Part One: Get to Know the Individual
Easter and the Lenten season are a time to reflect on the sacrificial and redeeming love of Christ. For some individuals, however, this season may be confusing, unimportant, and even scary. How can you help make this a meaningful time of reflection and celebration for a person with a disability?
The most important place to begin is by getting to know the individual’s strengths and areas of struggle. Each person — regardless of their level of ability or disability — is handcrafted by God with gifts and areas of interest, as well as areas where they need the assistance and grace of others. As you consider this individual, it’s important to ask: what CAN this individual do? When you focus on what the person enjoys, it’s easier to think of the tools, approach and opportunities to include in that environment where you can help the person grow closer to Jesus.
The following information is adapted from “Accessible Gospel, Inclusive Worship”, a book I recently wrote to help parents, friends, teachers, volunteers, and pastors create an environment where they can introduce the gospel and foster faith formation in persons with disabilities. I invite you to read this book to find practical ideas, stories, and encouragement that will help you make this important introduction.
Important questions to consider about your friend:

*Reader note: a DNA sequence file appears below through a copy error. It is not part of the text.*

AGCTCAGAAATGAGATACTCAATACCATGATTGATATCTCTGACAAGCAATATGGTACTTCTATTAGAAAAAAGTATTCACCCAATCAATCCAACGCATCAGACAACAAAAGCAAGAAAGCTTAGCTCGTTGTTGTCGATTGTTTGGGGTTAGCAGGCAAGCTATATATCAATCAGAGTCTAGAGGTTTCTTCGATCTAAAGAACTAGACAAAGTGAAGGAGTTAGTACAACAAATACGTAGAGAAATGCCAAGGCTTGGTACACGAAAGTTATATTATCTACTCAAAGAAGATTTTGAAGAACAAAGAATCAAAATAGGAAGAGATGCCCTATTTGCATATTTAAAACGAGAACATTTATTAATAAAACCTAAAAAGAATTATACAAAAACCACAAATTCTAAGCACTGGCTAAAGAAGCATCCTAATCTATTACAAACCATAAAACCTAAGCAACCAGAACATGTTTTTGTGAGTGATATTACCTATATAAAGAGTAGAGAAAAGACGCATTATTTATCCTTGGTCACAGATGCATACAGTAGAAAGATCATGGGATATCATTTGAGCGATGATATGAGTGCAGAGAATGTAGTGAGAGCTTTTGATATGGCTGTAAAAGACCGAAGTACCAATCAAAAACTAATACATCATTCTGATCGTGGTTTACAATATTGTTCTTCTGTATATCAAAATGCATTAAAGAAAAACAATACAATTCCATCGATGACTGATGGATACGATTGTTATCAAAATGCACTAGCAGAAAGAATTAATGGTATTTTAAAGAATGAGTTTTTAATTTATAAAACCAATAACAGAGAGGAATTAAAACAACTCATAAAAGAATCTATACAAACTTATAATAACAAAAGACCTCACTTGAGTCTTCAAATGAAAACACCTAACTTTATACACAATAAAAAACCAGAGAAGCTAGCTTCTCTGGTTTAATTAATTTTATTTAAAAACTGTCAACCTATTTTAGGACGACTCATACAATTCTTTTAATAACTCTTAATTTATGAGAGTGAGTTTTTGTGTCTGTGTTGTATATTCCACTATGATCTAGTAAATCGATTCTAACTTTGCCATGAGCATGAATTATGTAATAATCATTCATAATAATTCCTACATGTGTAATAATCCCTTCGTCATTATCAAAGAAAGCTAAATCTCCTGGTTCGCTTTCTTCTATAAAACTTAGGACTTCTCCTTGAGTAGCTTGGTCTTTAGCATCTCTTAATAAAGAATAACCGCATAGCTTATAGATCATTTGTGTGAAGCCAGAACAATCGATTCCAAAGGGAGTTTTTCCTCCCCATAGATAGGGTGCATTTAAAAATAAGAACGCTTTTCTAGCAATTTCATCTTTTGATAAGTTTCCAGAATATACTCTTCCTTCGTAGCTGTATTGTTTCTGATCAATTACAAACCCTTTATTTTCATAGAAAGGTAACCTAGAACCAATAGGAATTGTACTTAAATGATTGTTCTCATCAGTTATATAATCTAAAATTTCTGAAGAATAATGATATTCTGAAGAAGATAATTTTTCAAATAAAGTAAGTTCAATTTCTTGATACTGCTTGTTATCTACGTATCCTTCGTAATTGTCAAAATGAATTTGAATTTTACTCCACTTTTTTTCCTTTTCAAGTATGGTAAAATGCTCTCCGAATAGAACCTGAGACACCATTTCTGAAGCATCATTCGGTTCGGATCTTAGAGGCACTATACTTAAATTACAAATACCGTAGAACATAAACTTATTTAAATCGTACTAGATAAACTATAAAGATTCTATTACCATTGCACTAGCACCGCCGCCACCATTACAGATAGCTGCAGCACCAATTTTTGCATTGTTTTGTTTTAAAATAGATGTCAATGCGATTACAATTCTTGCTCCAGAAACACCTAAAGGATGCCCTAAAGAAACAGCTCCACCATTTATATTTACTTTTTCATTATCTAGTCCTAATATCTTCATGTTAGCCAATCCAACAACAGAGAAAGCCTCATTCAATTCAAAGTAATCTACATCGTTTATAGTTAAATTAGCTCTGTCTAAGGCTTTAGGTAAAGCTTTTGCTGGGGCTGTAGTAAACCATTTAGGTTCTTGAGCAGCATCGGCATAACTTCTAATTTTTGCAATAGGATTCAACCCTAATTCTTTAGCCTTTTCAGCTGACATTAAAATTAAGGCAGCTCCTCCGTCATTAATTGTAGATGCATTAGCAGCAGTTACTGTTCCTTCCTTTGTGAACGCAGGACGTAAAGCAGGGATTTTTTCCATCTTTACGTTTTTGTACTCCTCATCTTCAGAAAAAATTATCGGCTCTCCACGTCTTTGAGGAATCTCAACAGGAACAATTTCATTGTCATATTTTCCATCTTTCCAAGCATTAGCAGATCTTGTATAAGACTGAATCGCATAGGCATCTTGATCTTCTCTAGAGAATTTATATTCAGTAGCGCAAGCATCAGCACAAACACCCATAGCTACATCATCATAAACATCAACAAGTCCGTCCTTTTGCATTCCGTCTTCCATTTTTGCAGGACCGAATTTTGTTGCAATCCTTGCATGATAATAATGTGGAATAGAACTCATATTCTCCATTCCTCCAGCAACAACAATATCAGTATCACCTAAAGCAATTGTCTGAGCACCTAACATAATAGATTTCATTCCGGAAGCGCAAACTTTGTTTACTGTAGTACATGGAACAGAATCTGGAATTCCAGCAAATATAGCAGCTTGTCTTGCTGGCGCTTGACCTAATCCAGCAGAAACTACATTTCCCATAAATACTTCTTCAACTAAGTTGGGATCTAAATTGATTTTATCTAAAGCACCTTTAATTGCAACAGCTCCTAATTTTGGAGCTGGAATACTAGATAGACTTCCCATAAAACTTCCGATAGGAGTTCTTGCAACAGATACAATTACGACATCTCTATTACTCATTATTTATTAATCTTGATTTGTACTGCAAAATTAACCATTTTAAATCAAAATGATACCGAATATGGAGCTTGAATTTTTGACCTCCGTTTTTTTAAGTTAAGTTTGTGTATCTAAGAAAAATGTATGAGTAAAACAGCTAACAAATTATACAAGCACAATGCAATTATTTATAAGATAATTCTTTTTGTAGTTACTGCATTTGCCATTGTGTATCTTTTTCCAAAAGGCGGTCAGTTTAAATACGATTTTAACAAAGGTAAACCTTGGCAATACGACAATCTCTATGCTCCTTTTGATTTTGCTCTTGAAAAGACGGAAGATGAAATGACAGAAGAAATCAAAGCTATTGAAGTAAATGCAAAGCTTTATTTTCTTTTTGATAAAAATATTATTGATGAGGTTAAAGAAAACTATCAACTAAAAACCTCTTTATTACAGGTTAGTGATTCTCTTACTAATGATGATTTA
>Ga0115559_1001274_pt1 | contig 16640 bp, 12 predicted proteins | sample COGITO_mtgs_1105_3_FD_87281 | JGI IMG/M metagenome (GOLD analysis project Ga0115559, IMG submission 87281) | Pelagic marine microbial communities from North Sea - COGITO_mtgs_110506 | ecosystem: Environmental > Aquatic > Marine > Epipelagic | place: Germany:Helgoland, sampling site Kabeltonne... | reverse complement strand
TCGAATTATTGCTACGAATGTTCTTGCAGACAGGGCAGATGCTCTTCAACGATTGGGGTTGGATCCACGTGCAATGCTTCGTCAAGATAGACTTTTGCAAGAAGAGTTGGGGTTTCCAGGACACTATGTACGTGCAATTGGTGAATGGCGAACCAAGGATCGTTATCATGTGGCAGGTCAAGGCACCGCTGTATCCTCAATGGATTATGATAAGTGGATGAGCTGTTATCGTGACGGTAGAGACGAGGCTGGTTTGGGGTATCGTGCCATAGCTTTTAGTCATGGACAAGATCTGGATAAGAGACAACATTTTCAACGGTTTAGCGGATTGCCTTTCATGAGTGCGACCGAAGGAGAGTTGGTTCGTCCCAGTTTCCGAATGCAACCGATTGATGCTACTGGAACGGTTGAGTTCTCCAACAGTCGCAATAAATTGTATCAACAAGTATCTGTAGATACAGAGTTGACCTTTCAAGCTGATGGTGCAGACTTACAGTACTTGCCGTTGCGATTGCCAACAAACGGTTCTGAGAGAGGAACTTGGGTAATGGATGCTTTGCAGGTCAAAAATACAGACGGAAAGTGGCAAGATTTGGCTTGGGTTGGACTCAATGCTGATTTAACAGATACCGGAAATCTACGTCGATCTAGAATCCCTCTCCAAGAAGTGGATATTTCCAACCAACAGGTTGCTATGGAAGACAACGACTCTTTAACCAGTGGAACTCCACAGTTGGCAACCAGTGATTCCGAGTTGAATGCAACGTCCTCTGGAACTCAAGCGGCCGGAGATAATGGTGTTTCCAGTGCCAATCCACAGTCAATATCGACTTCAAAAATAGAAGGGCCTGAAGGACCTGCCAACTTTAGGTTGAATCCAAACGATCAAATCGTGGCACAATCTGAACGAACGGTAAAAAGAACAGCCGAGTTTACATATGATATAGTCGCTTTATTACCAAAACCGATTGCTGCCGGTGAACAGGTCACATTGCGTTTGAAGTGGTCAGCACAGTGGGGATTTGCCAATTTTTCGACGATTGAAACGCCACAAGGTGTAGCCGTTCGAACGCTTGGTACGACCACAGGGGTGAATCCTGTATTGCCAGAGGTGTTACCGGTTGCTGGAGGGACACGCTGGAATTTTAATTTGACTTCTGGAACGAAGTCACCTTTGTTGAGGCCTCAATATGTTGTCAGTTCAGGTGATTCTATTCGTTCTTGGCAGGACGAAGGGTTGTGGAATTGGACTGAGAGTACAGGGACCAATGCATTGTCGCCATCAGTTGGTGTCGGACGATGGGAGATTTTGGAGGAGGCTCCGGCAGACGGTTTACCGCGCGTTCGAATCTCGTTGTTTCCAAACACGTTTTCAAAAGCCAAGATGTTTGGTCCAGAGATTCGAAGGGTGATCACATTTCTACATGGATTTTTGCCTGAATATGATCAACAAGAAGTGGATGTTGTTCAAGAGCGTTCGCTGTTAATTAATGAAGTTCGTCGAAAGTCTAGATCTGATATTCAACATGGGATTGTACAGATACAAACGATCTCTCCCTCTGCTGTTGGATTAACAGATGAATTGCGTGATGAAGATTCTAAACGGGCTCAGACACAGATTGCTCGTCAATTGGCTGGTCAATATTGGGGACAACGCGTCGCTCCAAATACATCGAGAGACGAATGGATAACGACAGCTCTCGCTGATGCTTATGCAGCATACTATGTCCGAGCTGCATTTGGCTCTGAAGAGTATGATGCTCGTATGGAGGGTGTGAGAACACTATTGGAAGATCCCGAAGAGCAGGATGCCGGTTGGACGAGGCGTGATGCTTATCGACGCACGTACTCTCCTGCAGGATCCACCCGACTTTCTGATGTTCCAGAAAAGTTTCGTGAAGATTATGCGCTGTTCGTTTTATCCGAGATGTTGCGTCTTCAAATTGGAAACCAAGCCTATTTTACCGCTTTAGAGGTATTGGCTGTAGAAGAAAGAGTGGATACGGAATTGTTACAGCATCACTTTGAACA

How does the individual take information in?
It’s important to know how people best process information so that we can align our strategies with that person’s best way of taking information in. Some people do function well with words. Others prefer pictures or objects. Others may need sign language, Braille or large print.
How does the individual get information out?
Do they use photos? Do they need special equipment? Find out how this person communicates and what ways you can enter that conversation together.
What movements can the person do?
Can he walk or run? Can she operate her own wheelchair? Can he sit in a chair on his own? Can she wave a praise streamer? While your friend may have many movements that work well, for those individuals who have limited mobility, find out what tools, equipment, and safety issues impact the individual’s ability to interact with the environment.
Does he or she have any sensory sensitivities?
Does he or she have an over or under sensitivity to sound or sight? How about balance or smell? Some individuals can have several differences. She might be over-sensitive in one area and under-sensitive in another. Also think about what tools are helpful for regulating that particular sensation. Is a sound blocker, tinted glasses, or a mini trampoline helpful? “Accessible Gospel, Inclusive Worship” has a helpful chart that outlines what sensitivities in these areas and more might look like, as well as an explanation of sensory sensitivities that I invite you to check out.